Today is March 31 in Australia and, if you’re not one for keeping up with dates, Transgender Day of Visibility – the day for us trans folk who have the luxury of being out and proud to be known. We do this in the interest of making normal our oft scandalised, but ultimately mundane, humanity.
This year’s a tricky one, what with the world being shut down and all; if you look on the streets only one or two people are visible, and in the interest of public safety I recommend you don’t go near them. (They also appreciate it, I’m sure.)
That aside, I have an odd relationship with TDOV for a number of reasons.
- Being visible in a way that’s comfortable is a luxury that many of my brothers, sisters, and non-binary siblings cannot afford. A lot of us would rather not make a big song and dance about being trans, and prefer the comforts of blending with society at large; whether that be in the name of survival or just being sick of people staring.
- I’m a trans person who is visible 365 days a year, whether I want to be or not.
There’s a thing called ‘passing’ in our community, which means to appear indistinguishable from our cisgender (non-trans) cohorts. Some people think being able to pass lends legitimacy to our individual identities, I don’t.
Either way, it’s a thing.
The point is, I don’t pass, and for me that’s okay. Not passing doesn’t mean I’m any less the soft butch dream dyke I know myself to be, even though it leaves me open to misgendering, discrimination, and verbal (and sometimes physical) abuse.
It’s a sad state of affairs that the cost of wearing a skirt and some lipstick, making myself a bit pretty, seems to be the scorn of the world around me; because it doesn’t have to be that way.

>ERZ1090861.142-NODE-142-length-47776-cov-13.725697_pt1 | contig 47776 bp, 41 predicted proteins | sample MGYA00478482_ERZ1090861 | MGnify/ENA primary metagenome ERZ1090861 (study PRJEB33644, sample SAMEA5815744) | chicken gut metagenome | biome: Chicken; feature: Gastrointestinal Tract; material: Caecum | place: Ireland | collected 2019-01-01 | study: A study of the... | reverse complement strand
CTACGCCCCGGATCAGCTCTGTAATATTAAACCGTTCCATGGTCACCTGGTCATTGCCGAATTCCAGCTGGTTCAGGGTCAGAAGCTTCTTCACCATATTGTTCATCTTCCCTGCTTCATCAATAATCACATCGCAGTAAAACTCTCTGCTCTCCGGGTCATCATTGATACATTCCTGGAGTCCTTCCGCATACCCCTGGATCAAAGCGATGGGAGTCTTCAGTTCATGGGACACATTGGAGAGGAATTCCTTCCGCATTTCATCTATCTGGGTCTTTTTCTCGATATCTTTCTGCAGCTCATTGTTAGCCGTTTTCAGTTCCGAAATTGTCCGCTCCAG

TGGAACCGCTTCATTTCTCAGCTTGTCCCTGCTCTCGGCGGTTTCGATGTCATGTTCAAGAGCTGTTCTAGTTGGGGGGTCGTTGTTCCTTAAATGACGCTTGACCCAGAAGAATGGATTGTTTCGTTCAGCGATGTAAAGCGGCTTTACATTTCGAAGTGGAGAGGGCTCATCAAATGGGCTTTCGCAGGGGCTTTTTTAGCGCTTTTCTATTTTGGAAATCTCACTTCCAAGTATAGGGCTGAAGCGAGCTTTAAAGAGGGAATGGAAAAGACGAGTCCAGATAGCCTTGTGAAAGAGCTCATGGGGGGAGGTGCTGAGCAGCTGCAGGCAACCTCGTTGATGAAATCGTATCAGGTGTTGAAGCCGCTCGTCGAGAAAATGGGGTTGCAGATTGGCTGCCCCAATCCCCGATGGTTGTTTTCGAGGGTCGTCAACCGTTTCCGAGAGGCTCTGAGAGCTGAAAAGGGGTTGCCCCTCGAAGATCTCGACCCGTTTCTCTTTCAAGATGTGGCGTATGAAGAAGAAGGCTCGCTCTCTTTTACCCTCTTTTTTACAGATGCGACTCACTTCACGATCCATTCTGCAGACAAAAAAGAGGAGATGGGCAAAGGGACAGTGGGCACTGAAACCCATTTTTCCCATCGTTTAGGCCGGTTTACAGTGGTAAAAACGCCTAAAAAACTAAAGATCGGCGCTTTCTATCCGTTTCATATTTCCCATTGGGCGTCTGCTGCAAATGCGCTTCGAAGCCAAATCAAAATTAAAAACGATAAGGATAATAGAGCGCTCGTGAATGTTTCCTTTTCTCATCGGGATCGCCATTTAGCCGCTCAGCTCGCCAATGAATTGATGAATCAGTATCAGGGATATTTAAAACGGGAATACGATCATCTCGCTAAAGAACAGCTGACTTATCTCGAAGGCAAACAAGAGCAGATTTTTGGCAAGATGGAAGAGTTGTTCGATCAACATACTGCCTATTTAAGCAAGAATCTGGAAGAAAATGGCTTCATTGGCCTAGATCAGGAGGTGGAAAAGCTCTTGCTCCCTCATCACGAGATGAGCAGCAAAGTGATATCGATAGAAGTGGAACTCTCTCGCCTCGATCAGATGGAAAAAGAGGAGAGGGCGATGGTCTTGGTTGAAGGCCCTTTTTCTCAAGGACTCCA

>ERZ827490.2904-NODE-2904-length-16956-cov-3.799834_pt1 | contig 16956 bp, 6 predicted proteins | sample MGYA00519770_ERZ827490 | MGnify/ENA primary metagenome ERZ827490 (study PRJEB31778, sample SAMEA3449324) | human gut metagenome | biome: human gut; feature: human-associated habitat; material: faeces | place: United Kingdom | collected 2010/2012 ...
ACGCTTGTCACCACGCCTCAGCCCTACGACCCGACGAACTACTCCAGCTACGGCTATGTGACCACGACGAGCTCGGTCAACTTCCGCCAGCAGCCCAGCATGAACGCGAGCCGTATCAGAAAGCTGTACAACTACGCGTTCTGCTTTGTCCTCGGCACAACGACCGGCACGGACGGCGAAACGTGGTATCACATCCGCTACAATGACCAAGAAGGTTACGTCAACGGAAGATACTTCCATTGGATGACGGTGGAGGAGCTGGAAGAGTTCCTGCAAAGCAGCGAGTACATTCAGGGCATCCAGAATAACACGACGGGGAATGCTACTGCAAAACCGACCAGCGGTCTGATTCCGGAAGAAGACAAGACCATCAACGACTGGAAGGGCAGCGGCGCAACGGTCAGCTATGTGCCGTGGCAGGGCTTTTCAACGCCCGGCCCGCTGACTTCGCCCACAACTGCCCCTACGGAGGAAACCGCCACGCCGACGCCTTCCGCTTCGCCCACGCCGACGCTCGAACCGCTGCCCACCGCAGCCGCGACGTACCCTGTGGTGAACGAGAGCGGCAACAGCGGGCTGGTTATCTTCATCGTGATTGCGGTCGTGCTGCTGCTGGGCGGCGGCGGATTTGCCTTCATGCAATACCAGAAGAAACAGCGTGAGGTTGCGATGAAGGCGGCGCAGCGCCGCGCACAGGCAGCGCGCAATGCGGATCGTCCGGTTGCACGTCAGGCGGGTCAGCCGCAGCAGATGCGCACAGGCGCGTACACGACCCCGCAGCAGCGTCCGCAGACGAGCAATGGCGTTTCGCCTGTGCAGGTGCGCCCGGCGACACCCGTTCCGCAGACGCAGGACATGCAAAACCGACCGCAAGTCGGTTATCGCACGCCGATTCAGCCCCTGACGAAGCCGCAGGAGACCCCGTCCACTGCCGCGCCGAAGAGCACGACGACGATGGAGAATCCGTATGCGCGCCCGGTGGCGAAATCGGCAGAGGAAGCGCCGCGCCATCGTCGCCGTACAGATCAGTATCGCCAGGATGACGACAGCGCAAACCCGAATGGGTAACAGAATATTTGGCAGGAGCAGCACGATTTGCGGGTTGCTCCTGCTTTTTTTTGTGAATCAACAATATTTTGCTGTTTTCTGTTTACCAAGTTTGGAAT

I’ve yet to hear any sort of cogent argument for this status quo that doesn’t boil down to “I think you’re icky.”
I’m fortunate that I’m able to brush those sorts of people off, and that in my present day life, outside of governments and similar bodies, those views have no impact on me as an individual. (That wasn’t always the case, though – being born into a fundementalist religious household I was taught that people like me were destined for Hell, but that’s a story for another day.)
Others aren’t able to do that. There are so many trans people who don’t have the physical, let alone emotional, distance from those who would do them harm. Many of those harmful people are co-workers, peers, even family, from which the dream of escape can be impossible.
So this TDOV, and every other day, I beseech you all; spare a thought for the trans people in your lives, whether you’re aware of them or not. The world need not be a hostile place, if we’re allies to our fellow humans, and decent to each other.
You can do this by acknowledging our dignity, our humanity, and open yourself to learning about or lives and needs. It can be as simple as using our names.